This first-of-its-kind study confirms that more than 3.3 million people in Illinois could be impacted by permanent punishments as a result of prior "criminal justice system" involvement, which is more accurately referred to as the "criminal legal system" given the well-documented inequities that bring into question whether the system actually brings justice to people who come into contact with it."Never Fully Free: The Scale and Impact of Permanent Punishments on People with Criminal Records in Illinois," lifts up that permanent punishments are the numerous laws and barriers aimed at people with records that limit their human rights and restrict access to the crucial resources needed to re-build their lives, such as employment, housing, and education. The report recommends a broad dismantling of permanent punishments, so that those who have been involved with the criminal legal system have the opportunity to fully participate in society.The data illustrates the dramatic number of people who may be living with the stigma and limitations of a criminal record in Illinois. Since the advent of mass incarceration in 1979, there are an estimated 3.3 million adults who have been arrested or convicted of a crime in Illinois. Under current laws, these individuals have limited rights even after their criminal legal system involvement has ended. In fact, the report uncovered a vast web of 1,189 laws in Illinois that punish people with criminal records, often indefinitely.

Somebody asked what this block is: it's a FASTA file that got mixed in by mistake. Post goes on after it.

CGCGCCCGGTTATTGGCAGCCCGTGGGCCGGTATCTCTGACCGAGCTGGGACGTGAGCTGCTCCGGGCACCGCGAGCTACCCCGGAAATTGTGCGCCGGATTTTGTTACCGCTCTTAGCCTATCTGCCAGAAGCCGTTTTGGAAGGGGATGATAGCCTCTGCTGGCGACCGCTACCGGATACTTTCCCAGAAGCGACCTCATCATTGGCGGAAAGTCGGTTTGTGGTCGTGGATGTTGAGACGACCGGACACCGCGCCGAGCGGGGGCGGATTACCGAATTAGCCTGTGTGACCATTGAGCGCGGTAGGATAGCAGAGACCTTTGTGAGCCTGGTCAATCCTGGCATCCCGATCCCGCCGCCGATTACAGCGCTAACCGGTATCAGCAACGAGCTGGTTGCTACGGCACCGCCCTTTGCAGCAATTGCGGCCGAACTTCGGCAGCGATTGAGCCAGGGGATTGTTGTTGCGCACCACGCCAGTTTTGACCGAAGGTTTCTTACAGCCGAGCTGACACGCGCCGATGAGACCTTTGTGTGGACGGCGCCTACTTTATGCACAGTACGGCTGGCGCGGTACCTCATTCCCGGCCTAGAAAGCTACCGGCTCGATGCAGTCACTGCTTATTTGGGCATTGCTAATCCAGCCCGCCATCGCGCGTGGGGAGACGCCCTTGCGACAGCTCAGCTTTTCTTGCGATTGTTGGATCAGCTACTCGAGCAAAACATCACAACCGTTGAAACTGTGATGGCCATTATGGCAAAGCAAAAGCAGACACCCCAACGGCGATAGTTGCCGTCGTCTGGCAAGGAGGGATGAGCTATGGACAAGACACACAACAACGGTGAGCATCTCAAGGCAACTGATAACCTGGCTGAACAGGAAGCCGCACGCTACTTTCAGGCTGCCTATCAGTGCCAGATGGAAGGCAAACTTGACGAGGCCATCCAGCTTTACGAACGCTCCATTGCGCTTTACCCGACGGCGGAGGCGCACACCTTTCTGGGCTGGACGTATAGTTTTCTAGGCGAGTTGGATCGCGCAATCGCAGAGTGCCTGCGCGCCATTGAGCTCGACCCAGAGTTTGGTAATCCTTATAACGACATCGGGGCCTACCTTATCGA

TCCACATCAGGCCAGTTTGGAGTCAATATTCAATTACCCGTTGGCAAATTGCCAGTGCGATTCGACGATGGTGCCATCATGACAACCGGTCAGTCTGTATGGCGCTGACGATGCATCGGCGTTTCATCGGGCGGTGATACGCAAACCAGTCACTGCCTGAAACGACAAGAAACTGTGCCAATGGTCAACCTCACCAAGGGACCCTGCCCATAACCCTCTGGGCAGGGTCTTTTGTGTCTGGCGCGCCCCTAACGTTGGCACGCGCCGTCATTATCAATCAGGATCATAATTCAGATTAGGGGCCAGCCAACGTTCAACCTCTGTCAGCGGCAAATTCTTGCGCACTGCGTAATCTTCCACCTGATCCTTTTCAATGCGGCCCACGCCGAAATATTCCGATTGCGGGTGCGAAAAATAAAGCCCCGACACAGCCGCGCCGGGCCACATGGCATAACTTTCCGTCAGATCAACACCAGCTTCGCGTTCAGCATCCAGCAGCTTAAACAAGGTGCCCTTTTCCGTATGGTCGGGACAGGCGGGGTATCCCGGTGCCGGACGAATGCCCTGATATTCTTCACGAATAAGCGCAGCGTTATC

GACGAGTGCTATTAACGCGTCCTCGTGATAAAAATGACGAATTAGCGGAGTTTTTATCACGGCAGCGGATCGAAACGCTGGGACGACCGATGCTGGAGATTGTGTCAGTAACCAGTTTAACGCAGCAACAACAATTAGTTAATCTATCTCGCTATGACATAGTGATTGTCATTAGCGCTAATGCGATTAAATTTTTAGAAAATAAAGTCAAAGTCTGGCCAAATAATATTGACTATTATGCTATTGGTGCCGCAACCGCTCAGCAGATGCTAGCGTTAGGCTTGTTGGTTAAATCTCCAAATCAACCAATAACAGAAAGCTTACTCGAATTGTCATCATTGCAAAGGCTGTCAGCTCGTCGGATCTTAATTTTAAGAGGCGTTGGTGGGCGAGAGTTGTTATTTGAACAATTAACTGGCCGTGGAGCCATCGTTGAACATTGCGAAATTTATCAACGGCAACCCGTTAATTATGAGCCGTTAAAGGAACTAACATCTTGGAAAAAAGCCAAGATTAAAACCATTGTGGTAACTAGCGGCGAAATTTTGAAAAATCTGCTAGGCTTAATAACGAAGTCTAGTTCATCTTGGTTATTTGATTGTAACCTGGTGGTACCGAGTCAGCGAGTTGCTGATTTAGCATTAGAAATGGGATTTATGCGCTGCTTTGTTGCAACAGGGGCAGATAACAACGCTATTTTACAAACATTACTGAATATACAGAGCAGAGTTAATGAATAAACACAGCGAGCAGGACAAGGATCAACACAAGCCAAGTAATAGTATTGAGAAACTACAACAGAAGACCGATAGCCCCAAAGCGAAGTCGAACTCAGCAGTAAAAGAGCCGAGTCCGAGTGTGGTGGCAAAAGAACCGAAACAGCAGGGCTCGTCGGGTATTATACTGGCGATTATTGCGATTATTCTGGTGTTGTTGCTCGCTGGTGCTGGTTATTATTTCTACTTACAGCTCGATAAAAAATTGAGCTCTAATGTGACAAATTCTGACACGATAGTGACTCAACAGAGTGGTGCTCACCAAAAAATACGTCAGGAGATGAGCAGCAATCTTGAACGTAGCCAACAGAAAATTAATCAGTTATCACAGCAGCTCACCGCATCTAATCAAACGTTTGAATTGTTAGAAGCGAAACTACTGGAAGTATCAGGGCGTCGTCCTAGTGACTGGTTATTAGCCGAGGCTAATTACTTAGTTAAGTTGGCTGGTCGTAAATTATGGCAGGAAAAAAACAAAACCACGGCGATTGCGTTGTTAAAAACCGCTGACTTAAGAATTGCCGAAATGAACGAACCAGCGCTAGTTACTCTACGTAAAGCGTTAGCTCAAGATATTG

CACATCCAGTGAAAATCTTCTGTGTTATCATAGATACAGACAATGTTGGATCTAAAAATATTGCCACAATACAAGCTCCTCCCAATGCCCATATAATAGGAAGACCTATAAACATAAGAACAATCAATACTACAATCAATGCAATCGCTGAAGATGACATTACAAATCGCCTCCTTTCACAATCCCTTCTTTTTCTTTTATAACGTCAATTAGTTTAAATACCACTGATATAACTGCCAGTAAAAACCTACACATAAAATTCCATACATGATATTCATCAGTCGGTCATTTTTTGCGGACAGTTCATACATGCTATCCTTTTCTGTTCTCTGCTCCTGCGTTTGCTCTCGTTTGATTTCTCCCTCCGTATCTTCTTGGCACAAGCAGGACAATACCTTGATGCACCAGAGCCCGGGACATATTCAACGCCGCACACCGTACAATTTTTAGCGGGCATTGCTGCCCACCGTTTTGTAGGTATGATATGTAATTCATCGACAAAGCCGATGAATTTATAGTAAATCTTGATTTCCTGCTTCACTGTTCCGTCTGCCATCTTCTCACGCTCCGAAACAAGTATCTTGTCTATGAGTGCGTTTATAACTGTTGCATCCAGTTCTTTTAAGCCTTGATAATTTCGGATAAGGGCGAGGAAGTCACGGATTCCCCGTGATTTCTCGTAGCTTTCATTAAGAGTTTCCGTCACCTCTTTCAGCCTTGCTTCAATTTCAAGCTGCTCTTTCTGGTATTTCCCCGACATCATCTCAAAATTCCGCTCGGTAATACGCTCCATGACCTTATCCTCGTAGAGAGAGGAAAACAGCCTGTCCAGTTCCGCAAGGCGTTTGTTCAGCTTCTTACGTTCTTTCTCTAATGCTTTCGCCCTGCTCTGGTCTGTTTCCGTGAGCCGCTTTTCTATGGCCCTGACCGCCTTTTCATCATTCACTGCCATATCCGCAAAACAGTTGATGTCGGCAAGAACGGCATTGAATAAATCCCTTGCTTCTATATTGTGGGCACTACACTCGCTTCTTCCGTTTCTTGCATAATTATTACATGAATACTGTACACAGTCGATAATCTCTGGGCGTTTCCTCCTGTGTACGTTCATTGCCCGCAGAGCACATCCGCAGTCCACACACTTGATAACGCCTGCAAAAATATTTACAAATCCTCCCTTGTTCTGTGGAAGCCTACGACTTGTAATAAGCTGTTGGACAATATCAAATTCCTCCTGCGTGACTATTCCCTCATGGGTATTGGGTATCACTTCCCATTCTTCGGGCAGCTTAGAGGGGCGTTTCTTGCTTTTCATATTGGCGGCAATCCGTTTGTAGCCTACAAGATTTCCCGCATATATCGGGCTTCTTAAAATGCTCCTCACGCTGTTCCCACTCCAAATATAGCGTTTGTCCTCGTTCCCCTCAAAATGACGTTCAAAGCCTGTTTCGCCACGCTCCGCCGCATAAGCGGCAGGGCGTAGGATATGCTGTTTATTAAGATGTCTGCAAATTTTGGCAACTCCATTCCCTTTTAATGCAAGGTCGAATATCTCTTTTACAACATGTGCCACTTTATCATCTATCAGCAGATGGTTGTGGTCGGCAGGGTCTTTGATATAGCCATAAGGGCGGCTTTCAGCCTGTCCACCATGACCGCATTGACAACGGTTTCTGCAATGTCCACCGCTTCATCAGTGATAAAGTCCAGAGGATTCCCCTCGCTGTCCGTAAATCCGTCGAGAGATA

Illinois Partners for Human Service;
Human services are essential supports that enhance the well-being and quality of life of people, families, and communities throughout Illinois. They affirm human dignity and avert more costly approaches to addressing individual and societal need. Such programs are among the wisest of public investments. The majority of human services provided in Illinois are delivered by organizations at the community level. The State's failure to provide timely payment to providers who are serving in this role is unfair, forcing providers, in effect, to serve as lenders to the state. As these survey results and data indicate, continued cuts and late payments are damaging Illinois' human services safety net with negative ripple effects throughout individual lives and local communities.